1. N.-A. Liu, H. Jiang, A. Ben-Shlomo, K. Wawrowsky, X.-M. Fan, S. Lin, S. Melmed. Targeting zebrafish and murine pituitary corticotroph tumors with a cyclin-dependent kinase (CDK) inhibitor. Proceedings of the National Academy of Sciences, 2011; DOI: 10.1073/pnas.1018091108

Cite This Page:

Cedars-Sinai Medical Center. "New model taps tiny, common tropical fish for large-scale drug screening to combat Cushing disease." ScienceDaily. ScienceDaily, 10 May 2011. <www.sciencedaily.com/releases/2011/05/110510101720.htm>.
Cedars-Sinai Medical Center. (2011, May 10). New model taps tiny, common tropical fish for large-scale drug screening to combat Cushing disease. ScienceDaily. Retrieved August 23, 2014 from www.sciencedaily.com/releases/2011/05/110510101720.htm
Cedars-Sinai Medical Center. "New model taps tiny, common tropical fish for large-scale drug screening to combat Cushing disease." ScienceDaily. www.sciencedaily.com/releases/2011/05/110510101720.htm (accessed August 23, 2014).

Share This




More Health & Medicine News

Saturday, August 23, 2014

Featured Research

from universities, journals, and other organizations


Featured Videos

from AP, Reuters, AFP, and other news services

Drug Used To Treat 'Ebola's Cousin' Shows Promise

Drug Used To Treat 'Ebola's Cousin' Shows Promise

Newsy (Aug. 21, 2014) An experimental drug used to treat Marburg virus in rhesus monkeys could give new insight into a similar treatment for Ebola. Video provided by Newsy
Powered by NewsLook.com
Two US Ebola Patients Leave Hospital Free of the Disease

Two US Ebola Patients Leave Hospital Free of the Disease

AFP (Aug. 21, 2014) Two American missionaries who were sickened with Ebola while working in Liberia and were treated with an experimental drug are doing better and have left the hospital, doctors say on August 21, 2014. Duration: 01:05 Video provided by AFP
Powered by NewsLook.com
Cadavers, a Teen, and a Medical School Dream

Cadavers, a Teen, and a Medical School Dream

AP (Aug. 21, 2014) Contains graphic content. He's only 17. But Johntrell Bowles has wanted to be a doctor from a young age, despite the odds against him. He was recently the youngest participant in a cadaver program at the Indiana University NW medical school. (Aug. 21) Video provided by AP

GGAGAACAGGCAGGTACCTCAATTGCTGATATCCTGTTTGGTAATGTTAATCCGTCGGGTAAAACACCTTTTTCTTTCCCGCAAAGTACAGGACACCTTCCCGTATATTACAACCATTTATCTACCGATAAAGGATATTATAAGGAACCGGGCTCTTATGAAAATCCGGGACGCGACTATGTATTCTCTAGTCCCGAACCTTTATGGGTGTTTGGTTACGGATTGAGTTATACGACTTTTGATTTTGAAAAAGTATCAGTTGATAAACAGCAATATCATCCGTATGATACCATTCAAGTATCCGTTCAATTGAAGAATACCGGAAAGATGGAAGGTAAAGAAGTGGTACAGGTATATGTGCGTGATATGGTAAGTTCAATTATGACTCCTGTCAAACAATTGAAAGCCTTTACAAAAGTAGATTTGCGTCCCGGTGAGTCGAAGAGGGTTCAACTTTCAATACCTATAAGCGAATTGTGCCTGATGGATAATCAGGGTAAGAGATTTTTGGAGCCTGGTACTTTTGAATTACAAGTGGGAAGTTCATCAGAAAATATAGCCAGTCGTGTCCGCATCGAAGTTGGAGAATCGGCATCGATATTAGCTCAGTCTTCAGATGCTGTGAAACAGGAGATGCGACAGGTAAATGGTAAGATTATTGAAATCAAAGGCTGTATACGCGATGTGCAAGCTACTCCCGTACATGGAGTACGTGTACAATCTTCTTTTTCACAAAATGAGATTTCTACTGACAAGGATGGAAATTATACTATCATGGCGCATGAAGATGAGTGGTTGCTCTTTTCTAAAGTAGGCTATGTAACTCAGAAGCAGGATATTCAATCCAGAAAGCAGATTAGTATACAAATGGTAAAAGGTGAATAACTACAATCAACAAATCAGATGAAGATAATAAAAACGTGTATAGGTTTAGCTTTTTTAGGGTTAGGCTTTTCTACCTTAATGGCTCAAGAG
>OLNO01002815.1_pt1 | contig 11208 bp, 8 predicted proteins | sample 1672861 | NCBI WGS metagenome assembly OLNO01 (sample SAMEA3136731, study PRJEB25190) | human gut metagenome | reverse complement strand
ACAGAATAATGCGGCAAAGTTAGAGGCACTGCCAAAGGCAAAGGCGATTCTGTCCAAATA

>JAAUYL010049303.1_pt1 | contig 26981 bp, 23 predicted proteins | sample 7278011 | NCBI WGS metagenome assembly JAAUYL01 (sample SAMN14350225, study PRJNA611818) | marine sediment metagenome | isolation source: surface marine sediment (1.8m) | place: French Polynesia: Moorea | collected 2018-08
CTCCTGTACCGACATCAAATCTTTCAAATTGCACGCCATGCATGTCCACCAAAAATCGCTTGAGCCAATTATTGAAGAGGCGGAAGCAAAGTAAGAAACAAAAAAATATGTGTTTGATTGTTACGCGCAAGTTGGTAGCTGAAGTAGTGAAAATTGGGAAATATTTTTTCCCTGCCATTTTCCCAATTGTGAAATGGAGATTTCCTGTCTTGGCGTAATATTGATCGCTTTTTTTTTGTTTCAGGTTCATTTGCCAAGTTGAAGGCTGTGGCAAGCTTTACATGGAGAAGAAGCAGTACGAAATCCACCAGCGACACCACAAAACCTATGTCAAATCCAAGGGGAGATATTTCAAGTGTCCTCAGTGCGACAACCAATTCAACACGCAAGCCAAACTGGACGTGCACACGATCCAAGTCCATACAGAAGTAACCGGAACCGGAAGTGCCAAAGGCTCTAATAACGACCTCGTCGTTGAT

Powered by NewsLook.com
American Ebola Patients Released: What Cured Them?

American Ebola Patients Released: What Cured Them?

Newsy (Aug. 21, 2014) It's unclear whether the American Ebola patients' recoveries can be attributed to an experimental drug or early detection and good medical care. Video provided by Newsy
Powered by NewsLook.com

Search ScienceDaily

Number of stories in archives: 140,361

Find with keyword(s):
Enter a keyword or phrase to search ScienceDaily for related topics and research stories.

Save/Print:
Share:

Breaking News:
from the past week

In Other News

... from NewsDaily.com

Science News

Health News

Environment News

Technology News



Save/Print:
Share:

Free Subscriptions


Get the latest science news with ScienceDaily's free email newsletters, updated daily and weekly. Or view hourly updated newsfeeds in your RSS reader:

Get Social & Mobile


Keep up to date with the latest news from ScienceDaily via social networks and mobile apps:

Have Feedback?


Tell us what you think of ScienceDaily -- we welcome both positive and negative comments. Have any problems using the site? Questions?
Mobile: iPhone Android Web
Follow: Facebook Twitter Google+
Subscribe: RSS Feeds Email Newsletters
Latest Headlines Health & Medicine Mind & Brain Space & Time Matter & Energy Computers & Math Plants & Animals Earth & Climate Fossils & Ruins